The OALA Pinnacle Award for Landscape Architectural Excellence acknowledges excellence in works by an OALA member and their exemplary overall body of professional work and accomplishments.
Singling out specific projects to draw attention to a body of work which demonstrates outstanding professional accomplishment, this award promotes awareness of the recipient’s landscape architectural works and achievements among landscape architects, allied professionals, potential clients and the public.
Glenn Harrington is widely known for his innovative approach to environmental landscape design, and for his experience in collaborating with grassroots citizens groups on local landscape rehabilitation projects. He is the founding Principal of Harrington McAvan Ltd. (formerly Harrington and Hoyle, formerly Englar Harrington Leonard Ltd.), a member of the OALA/CSLA for 37 years, and a recipient of the Ontario Association of Landscape Architects’ prestigious Carl Borgstrom Award for Service to the Environment.
As part of his ongoing commitment to community service, Glenn has participated in the review and development of many initiatives, such as: the Water Efficiency Strategy Advisory Group, the Stormwater Best Management Practices Steering Committee, the State of the Aggregate Resource Steering Committee, the Federal Government’s Great Lakes Strategic Advisory Committee, the Provincial Urban Drainage Advisory Committee, the Minister’s Mining Act Advisory Committee, and MTO’s Drainage Design Manual Review Committee. Glenn served as Chairman of the Water Task Force of the Conservation Council of Ontario, and was an active member of the Aggregate Resource Working Group of the Ontario Ministry of Natural Resources for many years. He served as the OALA Representative on the Conservation Council and subsequently served a term as President of the Conservation Council of Ontario.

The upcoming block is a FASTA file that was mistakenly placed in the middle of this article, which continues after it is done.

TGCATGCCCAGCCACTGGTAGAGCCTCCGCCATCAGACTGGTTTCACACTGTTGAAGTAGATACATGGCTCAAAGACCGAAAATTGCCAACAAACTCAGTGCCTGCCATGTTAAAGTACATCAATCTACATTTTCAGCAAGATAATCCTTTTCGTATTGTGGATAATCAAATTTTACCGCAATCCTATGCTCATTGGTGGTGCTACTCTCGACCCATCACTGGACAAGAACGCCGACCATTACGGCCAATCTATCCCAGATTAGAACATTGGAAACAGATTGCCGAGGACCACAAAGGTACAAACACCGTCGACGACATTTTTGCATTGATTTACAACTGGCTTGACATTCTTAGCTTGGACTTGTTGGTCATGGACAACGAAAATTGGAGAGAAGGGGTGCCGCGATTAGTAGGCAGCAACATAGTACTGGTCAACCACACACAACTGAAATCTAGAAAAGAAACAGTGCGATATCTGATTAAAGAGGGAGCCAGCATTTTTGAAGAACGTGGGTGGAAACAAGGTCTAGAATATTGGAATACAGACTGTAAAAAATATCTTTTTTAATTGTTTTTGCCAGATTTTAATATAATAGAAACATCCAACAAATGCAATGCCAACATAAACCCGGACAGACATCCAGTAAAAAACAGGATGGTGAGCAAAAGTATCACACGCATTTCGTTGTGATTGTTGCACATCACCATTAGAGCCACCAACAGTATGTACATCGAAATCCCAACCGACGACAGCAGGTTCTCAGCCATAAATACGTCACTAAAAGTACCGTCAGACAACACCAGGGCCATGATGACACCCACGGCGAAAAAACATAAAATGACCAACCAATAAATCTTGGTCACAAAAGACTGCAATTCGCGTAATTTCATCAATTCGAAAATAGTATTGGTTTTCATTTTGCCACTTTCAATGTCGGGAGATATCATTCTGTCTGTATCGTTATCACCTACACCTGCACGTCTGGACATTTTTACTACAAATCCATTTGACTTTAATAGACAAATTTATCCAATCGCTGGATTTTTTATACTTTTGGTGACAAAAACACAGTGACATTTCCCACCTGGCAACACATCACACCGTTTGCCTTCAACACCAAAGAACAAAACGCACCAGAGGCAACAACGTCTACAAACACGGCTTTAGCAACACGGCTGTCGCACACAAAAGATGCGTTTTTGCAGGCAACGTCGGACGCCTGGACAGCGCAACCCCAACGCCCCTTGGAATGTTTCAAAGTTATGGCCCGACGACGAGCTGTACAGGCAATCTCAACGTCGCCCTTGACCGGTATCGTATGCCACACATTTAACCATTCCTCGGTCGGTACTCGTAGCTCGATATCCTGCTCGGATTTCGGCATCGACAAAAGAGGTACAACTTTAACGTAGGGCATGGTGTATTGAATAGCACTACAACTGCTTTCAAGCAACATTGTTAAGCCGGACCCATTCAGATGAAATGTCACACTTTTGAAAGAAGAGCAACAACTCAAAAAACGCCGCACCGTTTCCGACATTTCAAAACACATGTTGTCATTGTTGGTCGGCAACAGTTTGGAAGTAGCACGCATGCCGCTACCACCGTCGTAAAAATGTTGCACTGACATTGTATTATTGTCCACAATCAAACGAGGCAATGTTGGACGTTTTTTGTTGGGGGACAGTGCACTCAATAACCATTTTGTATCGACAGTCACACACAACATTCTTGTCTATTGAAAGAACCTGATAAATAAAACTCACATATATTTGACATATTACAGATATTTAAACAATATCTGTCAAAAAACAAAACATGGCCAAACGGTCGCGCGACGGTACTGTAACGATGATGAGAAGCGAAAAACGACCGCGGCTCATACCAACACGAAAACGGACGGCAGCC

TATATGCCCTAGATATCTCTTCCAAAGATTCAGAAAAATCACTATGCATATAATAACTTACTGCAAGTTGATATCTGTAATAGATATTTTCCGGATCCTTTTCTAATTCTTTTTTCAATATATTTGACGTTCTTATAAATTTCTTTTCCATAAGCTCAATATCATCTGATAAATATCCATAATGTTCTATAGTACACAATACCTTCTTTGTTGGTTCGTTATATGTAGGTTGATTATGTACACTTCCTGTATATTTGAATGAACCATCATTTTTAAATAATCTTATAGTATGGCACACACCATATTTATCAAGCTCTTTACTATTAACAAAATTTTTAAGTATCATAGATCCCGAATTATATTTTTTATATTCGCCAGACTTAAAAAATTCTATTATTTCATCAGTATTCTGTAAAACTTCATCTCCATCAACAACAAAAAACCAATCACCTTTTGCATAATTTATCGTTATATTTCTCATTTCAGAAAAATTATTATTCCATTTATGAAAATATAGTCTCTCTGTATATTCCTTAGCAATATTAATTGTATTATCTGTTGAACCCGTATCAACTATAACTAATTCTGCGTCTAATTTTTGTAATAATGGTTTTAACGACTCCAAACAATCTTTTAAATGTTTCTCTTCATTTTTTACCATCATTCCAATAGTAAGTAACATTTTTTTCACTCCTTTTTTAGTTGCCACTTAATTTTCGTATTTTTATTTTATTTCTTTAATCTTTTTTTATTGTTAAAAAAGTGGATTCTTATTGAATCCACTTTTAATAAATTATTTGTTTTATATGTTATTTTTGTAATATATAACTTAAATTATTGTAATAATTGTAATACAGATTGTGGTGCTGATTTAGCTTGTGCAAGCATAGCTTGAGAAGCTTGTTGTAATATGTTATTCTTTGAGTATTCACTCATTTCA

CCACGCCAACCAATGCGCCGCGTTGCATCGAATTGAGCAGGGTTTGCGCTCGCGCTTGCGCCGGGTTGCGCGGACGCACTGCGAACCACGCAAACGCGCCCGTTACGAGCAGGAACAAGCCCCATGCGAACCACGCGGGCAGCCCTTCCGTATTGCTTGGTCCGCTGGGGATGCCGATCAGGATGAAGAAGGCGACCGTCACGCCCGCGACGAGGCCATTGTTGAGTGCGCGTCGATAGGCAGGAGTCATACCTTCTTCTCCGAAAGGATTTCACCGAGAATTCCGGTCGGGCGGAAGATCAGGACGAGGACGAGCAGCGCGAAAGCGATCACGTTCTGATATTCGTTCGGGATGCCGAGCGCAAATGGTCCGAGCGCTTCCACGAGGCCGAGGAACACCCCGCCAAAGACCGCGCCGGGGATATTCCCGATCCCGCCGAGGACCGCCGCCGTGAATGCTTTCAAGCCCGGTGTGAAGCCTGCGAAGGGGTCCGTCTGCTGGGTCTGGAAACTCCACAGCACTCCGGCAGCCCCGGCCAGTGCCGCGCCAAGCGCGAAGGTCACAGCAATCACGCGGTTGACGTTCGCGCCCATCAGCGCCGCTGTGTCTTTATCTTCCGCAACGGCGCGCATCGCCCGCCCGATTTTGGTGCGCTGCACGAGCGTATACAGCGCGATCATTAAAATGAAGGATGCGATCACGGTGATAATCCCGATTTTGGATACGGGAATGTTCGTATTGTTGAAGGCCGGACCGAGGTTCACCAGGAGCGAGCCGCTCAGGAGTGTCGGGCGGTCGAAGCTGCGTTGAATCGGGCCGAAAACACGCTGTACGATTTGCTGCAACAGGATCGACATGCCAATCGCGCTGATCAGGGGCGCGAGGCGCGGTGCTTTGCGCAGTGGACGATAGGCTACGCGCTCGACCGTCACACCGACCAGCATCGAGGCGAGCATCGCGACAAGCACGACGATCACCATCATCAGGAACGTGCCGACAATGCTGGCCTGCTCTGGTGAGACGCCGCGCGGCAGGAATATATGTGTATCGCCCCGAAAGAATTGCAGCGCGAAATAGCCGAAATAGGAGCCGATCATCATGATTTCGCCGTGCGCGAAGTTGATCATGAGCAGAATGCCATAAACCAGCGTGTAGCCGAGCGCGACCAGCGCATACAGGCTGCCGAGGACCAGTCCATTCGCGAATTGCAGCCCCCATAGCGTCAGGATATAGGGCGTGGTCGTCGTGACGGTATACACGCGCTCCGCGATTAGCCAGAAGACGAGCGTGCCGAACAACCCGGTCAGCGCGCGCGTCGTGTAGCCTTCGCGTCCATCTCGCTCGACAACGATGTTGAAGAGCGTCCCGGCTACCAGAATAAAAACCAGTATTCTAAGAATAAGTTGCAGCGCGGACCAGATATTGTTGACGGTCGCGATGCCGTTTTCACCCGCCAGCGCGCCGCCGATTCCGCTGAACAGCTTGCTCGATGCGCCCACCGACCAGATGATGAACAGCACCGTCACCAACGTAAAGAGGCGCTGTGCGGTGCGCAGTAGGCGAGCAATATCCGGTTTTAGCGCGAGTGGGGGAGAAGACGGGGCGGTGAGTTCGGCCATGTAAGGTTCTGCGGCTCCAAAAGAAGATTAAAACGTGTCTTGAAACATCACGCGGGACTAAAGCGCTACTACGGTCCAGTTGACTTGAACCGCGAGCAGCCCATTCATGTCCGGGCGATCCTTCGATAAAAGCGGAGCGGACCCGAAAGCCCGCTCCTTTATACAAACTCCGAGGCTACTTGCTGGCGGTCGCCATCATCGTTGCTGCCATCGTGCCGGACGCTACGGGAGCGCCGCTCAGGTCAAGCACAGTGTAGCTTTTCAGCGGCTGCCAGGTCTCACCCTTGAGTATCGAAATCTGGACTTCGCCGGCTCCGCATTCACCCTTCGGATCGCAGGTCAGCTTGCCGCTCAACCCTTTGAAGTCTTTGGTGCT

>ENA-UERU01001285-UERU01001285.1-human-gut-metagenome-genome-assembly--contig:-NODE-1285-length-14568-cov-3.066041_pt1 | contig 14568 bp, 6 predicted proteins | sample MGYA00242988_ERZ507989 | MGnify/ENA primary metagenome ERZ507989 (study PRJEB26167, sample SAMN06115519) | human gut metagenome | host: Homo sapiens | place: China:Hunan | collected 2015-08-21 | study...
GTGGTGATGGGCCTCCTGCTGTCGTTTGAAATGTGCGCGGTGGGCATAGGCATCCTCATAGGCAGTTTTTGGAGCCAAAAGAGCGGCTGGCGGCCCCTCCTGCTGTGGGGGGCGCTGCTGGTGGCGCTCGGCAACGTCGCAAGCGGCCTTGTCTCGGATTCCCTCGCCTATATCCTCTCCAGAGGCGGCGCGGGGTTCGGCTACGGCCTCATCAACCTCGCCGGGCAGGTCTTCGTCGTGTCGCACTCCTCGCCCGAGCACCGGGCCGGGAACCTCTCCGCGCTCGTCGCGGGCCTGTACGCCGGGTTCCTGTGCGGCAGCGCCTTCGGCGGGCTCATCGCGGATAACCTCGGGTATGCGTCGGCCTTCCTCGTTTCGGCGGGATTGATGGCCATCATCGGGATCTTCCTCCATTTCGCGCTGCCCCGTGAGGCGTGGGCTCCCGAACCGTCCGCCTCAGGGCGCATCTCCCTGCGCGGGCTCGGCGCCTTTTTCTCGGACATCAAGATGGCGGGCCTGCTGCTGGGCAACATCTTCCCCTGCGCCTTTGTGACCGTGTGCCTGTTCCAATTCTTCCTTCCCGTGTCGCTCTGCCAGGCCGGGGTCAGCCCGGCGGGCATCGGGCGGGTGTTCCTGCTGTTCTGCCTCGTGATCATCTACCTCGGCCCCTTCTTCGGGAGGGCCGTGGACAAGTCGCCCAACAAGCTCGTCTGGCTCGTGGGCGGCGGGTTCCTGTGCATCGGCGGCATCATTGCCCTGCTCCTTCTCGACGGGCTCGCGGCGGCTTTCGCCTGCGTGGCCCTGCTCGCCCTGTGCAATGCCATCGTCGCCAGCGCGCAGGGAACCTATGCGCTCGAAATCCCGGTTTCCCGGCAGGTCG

Glenn is an innovator and trailblazer. In 1982, he was instrumental in introducing soil bioengineering techniques to Ontario as a viable option for bank and stream stabilization. He pioneered the use of dormant cuttings of hardy, native plant material to stabilize soil. Building on the work of William E. Coates, Glenn was instrumental in developing the standards for site plans for pits and quarries in Ontario by preparing Generic Site Plans for the Aggregate Resources Act. He was instrumental in having landscape architects designated under the Act as pre-qualified to prepare site plans in Ontario. In addition to his ongoing design works, Glenn continues to pass on his knowledge through teaching and speaking engagements at Ryerson University’s Chang School of Continuing Education; at Trent University; introductory courses in bioengineering for the American Fisheries Society, and other organizations.
The OALA Public Practice Award recognizes the outstanding leadership of a member of the profession in public practice who promotes and enhances landscape architecture by working for improved understanding and appreciation of the work of landscape architects in both public and private practice.
Lawrence Stasiuk entered public service at the City of Hamilton in May, 1990, and at that time, he was the only landscape architect in the Parks Division of Public Works. Since then, he has seen the role of landscape architects expand from traditional areas of park design and civic beautification to include areas such as streetscape design. Lawrence has provided leadership in his workplace by developing the scoring mechanism for the City of Hamilton’s consultant roster. The Purchasing Department has indicated that the landscape architect roster evaluations are the most thorough of all roster categories.